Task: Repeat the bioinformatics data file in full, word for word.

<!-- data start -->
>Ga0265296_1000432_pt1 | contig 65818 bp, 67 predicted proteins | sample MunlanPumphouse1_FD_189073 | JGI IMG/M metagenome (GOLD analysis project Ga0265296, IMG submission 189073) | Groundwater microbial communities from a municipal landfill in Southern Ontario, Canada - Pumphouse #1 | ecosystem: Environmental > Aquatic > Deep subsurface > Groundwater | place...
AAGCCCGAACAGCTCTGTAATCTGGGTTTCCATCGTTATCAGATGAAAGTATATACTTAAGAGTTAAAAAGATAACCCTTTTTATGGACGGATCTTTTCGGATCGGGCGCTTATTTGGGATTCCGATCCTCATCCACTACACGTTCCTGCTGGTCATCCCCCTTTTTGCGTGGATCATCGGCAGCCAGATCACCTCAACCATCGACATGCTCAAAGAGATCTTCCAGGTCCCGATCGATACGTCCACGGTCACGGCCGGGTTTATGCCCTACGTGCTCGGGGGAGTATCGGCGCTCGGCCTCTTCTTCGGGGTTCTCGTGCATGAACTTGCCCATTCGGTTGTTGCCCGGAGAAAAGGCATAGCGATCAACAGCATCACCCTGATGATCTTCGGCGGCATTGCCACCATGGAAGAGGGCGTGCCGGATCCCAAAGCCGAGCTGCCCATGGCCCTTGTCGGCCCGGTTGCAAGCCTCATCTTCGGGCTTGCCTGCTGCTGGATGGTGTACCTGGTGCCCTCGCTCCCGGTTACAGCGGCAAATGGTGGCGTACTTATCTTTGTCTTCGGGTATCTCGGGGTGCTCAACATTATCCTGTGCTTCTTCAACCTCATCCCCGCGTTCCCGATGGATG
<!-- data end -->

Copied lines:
>Ga0265296_1000432_pt1 | contig 65818 bp, 67 predicted proteins | sample MunlanPumphouse1_FD_189073 | JGI IMG/M metagenome (GOLD analysis project Ga0265296, IMG submission 189073) | Groundwater microbial communities from a municipal landfill in Southern Ontario, Canada - Pumphouse #1 | ecosystem: Environmental > Aquatic > Deep subsurface > Groundwater | place...
AAGCCCGAACAGCTCTGTAATCTGGGTTTCCATCGTTATCAGATGAAAGTATATACTTAAGAGTTAAAAAGATAACCCTTTTTATGGACGGATCTTTTCGGATCGGGCGCTTATTTGGGATTCCGATCCTCATCCACTACACGTTCCTGCTGGTCATCCCCCTTTTTGCGTGGATCATCGGCAGCCAGATCACCTCAACCATCGACATGCTCAAAGAGATCTTCCAGGTCCCGATCGATACGTCCACGGTCACGGCCGGGTTTATGCCCTACGTGCTCGGGGGAGTATCGGCGCTCGGCCTCTTCTTCGGGGTTCTCGTGCATGAACTTGCCCATTCGGTTGTTGCCCGGAGAAAAGGCATAGCGATCAACAGCATCACCCTGATGATCTTCGGCGGCATTGCCACCATGGAAGAGGGCGTGCCGGATCCCAAAGCCGAGCTGCCCATGGCCCTTGTCGGCCCGGTTGCAAGCCTCATCTTCGGGCTTGCCTGCTGCTGGATGGTGTACCTGGTGCCCTCGCTCCCGGTTACAGCGGCAAATGGTGGCGTACTTATCTTTGTCTTCGGGTATCTCGGGGTGCTCAACATTATCCTGTGCTTCTTCAACCTCATCCCCGCGTTCCCGATGGATG